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Idiot America: How Stupidity Became a Virtue in the Land of the Freeby Charles P Pierce
Synopses & Reviews
The Culture Wars Are Over and the Idiots Have Won
A veteran journalist's acidically funny, righteously angry lament about the glorification of ignorance in the United States.
In the midst of a career-long quest to separate the smart from the pap, Charles Pierce had a defining moment at the Creation Museum in Kentucky, where he observed a dinosaur. Wearing a saddle.... But worse than this was when the proprietor exclaimed to a cheering crowd, “We are taking the dinosaurs back from the evolutionists!” He knew then and there it was time to try and salvage the Land of the Enlightened, buried somewhere in this new Home of the Uninformed.
With his razor-sharp wit and erudite reasoning, Pierce delivers a gut-wrenching, side-splitting lament about the glorification of ignorance in the United States, and how a country founded on intellectual curiosity has somehow deteriorated into a nation of simpletons more apt to vote for an American Idol contestant than a presidential candidate.
With Idiot America, Pierce's thunderous denunciation is also a secret call to action, as he hopes that somehow, being intelligent will stop being a stigma, and that pinheads will once again be pitied, not celebrated.
"Journalist Pierce delivers a rapier-sharp rant on how the America of 'Franklin and Edison, Fulton and Ford' has devolved into America 'the Uninformed,' where citizens hostile to science are exchanging 'fact for fiction, and faith for reason,' and glutting themselves on 'reality' TV and conspiracy theories. Pierce makes no apologies for his liberal bias, and some conservatives — notably evolution opponents and Rush Limbaugh — endure a good deal of bashing. Pierce writes that in the U.S., 'Fact is merely what enough people believe, and truth lies only in how fervently they believe it.' He supports his thesis with references to James Madison and other founding fathers, who may have foreseen and rued the emergence of 'cranks' who would threaten the Enlightenment-based nation they were shaping. Although the book is not likely to win any converts from the right wing Pierce so energetically decries, it is an engaging catalogue of those unscientifically verified 'truths' that enthrall and impassion millions of Americans. (June)" Publishers Weekly (Copyright Reed Business Information, Inc.)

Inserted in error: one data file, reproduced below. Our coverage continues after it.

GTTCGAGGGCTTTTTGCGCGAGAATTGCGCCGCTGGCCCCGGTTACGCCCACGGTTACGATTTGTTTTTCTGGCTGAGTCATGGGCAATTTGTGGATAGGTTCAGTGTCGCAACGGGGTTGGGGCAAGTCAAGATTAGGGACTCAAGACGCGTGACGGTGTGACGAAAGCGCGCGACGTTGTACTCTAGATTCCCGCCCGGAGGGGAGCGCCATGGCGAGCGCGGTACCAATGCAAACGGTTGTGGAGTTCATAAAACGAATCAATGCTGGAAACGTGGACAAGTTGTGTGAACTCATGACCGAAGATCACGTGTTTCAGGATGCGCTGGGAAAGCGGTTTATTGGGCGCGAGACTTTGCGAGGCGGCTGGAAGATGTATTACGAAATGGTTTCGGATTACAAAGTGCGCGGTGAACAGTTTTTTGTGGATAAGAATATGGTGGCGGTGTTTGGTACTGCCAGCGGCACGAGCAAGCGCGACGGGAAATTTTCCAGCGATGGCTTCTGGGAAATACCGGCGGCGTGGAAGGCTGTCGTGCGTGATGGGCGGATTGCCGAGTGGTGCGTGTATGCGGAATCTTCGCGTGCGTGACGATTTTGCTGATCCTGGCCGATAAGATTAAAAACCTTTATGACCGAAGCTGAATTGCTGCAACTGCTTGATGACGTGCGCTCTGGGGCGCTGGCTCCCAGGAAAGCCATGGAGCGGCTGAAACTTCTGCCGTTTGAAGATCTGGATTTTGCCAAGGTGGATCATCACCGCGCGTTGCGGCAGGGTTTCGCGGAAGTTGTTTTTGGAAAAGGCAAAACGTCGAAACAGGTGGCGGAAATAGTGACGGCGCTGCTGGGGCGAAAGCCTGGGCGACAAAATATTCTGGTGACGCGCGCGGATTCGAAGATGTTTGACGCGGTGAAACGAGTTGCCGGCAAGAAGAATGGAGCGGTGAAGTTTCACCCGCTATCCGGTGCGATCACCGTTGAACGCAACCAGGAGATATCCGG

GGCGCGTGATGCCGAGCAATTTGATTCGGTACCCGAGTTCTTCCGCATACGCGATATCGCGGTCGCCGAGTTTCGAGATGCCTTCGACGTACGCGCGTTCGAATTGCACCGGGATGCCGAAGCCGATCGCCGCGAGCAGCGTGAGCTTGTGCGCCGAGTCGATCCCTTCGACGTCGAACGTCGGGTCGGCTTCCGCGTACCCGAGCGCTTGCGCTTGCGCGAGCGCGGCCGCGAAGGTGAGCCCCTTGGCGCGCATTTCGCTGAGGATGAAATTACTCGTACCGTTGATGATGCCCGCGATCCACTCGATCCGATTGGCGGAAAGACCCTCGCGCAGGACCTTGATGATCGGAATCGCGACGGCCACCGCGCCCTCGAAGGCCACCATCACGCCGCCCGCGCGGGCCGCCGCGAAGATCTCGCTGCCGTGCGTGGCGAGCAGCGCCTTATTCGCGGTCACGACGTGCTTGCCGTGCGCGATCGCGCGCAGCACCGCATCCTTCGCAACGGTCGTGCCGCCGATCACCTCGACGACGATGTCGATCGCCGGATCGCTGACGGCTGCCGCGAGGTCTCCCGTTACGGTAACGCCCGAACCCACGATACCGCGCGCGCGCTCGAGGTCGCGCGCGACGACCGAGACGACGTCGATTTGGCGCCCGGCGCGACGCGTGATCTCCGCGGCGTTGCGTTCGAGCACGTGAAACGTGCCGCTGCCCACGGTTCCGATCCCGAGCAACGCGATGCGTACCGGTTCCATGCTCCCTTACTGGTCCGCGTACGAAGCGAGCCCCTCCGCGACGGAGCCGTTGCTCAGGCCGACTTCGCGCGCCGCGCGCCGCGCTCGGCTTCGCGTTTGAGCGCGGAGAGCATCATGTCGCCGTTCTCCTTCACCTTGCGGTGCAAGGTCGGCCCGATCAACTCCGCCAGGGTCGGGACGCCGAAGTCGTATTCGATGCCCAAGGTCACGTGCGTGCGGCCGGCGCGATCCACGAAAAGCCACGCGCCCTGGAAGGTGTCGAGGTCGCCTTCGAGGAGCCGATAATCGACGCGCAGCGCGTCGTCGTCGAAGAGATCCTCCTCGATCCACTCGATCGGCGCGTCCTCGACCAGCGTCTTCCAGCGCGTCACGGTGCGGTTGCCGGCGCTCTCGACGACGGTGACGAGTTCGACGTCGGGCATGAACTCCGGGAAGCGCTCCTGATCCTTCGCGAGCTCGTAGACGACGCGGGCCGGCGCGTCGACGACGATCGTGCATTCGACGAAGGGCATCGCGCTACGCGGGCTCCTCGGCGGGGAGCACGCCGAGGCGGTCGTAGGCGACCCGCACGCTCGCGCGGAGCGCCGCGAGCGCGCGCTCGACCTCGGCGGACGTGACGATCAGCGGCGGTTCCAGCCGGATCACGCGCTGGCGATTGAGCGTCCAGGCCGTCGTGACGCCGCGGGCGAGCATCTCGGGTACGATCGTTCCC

With his razor-sharp wit and erudite reasoning, Pierce delivers a gut-wrenching, side-splitting lament about the glorification of ignorance in the United States, exploring how a country founded on intellectual curiosity has somehow deteriorated into a nation of simpletons.
About the Author
CHARLES P. PIERCE has been a writer-at-large for Esquire since 1997 and is a frequent contributor to American Prospect and Slate. His work has also appeared in The New York Times Magazine, the Los Angeles Times Magazine, The Nation, The Atlantic, and the Chicago Tribune, among other publications, and he is a regular on NPRs Wait, Wait, Dont Tell Me and Only a Game.
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